I thought you were very good, Linda. Thanks for doing it!
for what it’s worth, i agree. but people have got used to their games and it gives them a thrill to think they are beating the tax man. which means you won’t see your kind of a flat tax anytime soon.
Anyone favoring a flat tax is clueless about the importance of discretionary income — and, accordingly, the economic implications. That’s what’s left after housing cost, food, basic clothing, transportation (um, gasoline), and, in the case of a family, saving for a college education. Saving extra for retirement really cannot be sacrificed, either, although it probably is in these times by the majority. At $50 or $60 K, there’s barely anything left over, whereas, even right now with our somewhat progressive income tax structure, high income people will barely notice the slight dent that somewhat higher rates will cause.
Right now, 90% of the population has little or no discretionary income. It is no surprise that demand is depressed. That makes for high unemployment, a deep, deep recewssion. Face it, Cato types, you have lost the argument: you got your tax cuts for the wealthy in 2001 and 2003, and they did not — repeat did not — result in more job creation by the main beneficiaries whose incomes exploded. But denial in these people knows no bounds. The contortions that follow will be priceless, something for the archeologists of the future to be dumbfounded by.
Nicely done Linda. My main thought while listening is that the argument is for simplisity and people just do not want to hear that life is not simple in the way they would like it to be. As with Einstein, we are still looking for the fountain of youth with the simplistic unifying theory of everything.
If we can’t get people to think beyond a plate of cookies to be evenly divided up by all those around the table, then we have to come at the arugment in such a manor. How to take people who think in terms of themself as in “I’ll get a cookie too” and make them think about how the one odd cookie will get handled after the plate has gone around the table is the issue when any of us who understand the falicies of a flat tax get into a debate. I resort to the prime constitutional objective of equality of power. I think Elizabeth Warren talking about how no one earns a penny without someone else coming before them is the way to segway into the practicals of progressive taxation.
“Face it, Cato types, you have lost the argument:….” Urban
A good point and undoubtedly true to any objective observer, but the Cato types (as you call them) don’t make the argument for the sake of winning. They are paid to make the argument regardless of the lack of validity to that argument, and that is true of all similar arguments having to do with any aspect of the economy or the government. They are paid to make the argument over and over again. The truth of the matter is not the point. Only making the argument and keeping it on the front burner so to speak is what the Cato types are meant for. It’s not a debate. It isn’t a form of science. It isn’t even a professional seminar. It is propaganda. It is produced only for the purpose of making what come to seem to be plausible reasons for bad legislative agendas.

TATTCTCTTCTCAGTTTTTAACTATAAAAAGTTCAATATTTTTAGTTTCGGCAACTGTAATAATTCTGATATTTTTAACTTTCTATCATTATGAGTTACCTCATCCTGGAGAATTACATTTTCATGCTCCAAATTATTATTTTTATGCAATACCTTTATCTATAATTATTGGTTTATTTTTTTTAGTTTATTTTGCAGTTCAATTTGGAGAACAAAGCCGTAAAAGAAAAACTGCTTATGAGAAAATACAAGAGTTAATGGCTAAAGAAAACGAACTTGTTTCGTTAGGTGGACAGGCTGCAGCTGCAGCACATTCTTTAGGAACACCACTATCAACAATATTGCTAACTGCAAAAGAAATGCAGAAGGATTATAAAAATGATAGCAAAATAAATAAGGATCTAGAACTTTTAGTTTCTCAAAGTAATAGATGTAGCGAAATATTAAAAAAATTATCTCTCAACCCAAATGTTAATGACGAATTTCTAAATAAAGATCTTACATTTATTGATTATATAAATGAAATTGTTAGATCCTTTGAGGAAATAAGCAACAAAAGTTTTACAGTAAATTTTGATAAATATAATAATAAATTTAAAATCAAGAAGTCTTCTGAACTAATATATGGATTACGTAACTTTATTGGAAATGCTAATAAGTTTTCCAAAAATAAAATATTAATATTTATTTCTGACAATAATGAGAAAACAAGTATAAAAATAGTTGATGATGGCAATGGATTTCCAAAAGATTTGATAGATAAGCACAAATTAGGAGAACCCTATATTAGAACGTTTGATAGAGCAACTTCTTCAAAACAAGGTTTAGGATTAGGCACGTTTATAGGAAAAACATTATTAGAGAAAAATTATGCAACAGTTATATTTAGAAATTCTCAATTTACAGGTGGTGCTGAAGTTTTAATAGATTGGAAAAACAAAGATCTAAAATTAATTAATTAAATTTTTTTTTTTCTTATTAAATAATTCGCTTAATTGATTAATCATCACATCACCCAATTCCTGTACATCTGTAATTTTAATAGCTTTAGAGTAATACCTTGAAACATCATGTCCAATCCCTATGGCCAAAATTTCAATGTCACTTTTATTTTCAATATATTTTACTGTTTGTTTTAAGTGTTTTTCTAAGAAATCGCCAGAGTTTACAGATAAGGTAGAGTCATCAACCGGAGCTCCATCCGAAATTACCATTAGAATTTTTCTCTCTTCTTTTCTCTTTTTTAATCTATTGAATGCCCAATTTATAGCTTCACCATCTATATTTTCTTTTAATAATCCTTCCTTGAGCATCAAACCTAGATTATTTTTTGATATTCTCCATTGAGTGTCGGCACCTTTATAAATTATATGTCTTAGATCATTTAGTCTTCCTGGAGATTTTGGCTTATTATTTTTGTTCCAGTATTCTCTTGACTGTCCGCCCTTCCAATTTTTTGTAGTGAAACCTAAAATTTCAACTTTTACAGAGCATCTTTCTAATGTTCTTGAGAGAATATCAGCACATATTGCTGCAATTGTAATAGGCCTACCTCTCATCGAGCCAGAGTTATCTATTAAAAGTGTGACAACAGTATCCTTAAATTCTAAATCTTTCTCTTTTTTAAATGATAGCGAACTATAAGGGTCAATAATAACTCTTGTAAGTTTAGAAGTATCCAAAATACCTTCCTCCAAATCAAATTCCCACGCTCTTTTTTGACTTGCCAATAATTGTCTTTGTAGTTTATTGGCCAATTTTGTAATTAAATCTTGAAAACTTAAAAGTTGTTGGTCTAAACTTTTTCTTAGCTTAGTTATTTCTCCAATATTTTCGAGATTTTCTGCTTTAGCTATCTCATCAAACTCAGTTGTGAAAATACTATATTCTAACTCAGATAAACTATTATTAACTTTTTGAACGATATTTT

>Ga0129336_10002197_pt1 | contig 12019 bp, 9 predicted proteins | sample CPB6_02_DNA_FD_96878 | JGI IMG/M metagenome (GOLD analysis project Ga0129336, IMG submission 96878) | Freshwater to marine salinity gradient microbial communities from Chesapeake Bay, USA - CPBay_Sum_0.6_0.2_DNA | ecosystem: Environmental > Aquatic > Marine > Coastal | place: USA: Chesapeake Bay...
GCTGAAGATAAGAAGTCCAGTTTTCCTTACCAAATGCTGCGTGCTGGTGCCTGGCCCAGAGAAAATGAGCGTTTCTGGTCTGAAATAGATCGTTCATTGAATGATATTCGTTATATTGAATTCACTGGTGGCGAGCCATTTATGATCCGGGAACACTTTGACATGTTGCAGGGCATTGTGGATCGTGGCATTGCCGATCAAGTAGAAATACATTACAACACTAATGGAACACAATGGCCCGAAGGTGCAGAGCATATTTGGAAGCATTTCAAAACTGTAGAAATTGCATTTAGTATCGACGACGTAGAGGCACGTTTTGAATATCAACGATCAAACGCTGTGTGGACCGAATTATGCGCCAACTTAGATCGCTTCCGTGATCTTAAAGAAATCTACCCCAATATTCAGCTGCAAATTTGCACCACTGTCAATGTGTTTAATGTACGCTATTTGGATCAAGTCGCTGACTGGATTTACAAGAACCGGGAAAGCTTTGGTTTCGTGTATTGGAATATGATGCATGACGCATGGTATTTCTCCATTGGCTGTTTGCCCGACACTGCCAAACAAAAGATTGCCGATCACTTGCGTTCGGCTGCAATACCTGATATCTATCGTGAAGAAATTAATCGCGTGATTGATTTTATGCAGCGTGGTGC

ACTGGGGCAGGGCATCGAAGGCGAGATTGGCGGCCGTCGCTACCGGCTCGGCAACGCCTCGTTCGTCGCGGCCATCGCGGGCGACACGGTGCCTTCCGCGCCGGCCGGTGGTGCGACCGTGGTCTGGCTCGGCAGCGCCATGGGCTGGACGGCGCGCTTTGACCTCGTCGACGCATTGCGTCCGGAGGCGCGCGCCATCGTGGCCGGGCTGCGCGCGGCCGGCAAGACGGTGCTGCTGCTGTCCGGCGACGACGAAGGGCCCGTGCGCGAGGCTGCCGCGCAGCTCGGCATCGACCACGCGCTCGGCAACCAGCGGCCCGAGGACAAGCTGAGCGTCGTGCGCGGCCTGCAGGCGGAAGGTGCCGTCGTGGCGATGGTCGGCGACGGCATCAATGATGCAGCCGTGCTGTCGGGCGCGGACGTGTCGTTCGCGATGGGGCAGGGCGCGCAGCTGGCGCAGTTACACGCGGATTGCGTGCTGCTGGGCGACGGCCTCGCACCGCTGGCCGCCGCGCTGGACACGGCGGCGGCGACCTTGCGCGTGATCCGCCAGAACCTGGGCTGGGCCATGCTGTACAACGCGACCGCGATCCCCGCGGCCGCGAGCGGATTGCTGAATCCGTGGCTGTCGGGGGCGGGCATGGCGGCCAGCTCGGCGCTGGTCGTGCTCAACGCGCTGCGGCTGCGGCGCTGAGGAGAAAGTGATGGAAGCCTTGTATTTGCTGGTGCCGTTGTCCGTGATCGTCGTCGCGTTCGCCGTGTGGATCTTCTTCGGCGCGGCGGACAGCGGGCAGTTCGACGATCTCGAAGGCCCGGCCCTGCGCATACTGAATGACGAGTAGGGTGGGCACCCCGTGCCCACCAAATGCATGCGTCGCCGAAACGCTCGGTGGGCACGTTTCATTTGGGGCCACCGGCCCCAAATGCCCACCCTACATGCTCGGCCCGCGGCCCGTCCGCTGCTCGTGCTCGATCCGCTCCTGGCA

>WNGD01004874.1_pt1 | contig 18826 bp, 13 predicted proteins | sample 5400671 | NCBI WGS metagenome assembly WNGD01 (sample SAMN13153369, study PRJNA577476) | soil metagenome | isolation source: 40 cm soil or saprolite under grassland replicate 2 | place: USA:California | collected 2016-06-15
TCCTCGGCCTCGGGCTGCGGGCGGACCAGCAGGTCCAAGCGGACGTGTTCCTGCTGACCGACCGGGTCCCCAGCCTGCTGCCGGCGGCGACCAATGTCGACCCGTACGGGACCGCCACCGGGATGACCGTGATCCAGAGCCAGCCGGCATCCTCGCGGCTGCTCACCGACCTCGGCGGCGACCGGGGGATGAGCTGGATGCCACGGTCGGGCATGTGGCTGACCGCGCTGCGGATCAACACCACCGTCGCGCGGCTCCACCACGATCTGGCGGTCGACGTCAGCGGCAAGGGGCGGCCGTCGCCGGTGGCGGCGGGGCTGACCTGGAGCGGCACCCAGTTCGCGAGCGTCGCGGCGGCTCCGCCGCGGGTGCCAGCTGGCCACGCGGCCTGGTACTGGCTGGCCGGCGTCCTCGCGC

Never be satisfied with besting a Cato type in a debate. They aren’t there to win. They are only there making their implausible points for the purpose of keeping the tune on the air. For many of our fellow citizens the truth is anything that is repeated often enough. It must be true. I heard it on CNN and then I heard it on Fox News. And I even heard it criticized by those left wing looneys on MSNBC. It must be true if there’s so much debate about it.
While I don’t favor a flat tax, it does seem that there is opportunity for a significant revision of the current structure with some progressivity built in.
The current FICA tax (13.5%, half paid by the individual and half by the employer) currently brings in over 80% of the revenue raised by the current income tax system. That seems surprising given the cap and the exclusion of unearned income. If the current income tax system only raises 20% more than FICA, then some substantial revision should be possible.
While I don’t have the actual income data, it does seem that a 15% tax rate on all income (whether earned, ass dough and without any cap) similar to the FICA tax (no deductions, exemptions, etc.) should raise at least as much revenue as the current tax code, and maybe a 20% rate would be enough to eliminate the deficit and build up the SS and Medicare trust funds. That would mean a flat rate of 28% (income tax rate, 50% of FICA and 1.5% Medicare) on all federal taxes for individuals.
Some “fairness” adjustments could be made (give a credit to low income individuals for FICA payments, Unearned Income Credit, basic exemptions, etc.) but still result in a maximum federal tax rate of around 30%.
If a “flat rate” is desirable, then try to reframe the term “flat rate” to mean the rate covering all federal taxes (FICA, Medicare, estate taxes and income taxes), which will benefit lower income.
Elimination of the various deductions and exemptions might be unpopular but it would be better to say “eliminating the mortgage deduction means the flat rate goes up to 32%” would be the way to fend off inserting deductions.
How about a flat tax on wealth? After all, a person’s tax burden is proportional to their wealth. That’s fair, isn’t it? 🙂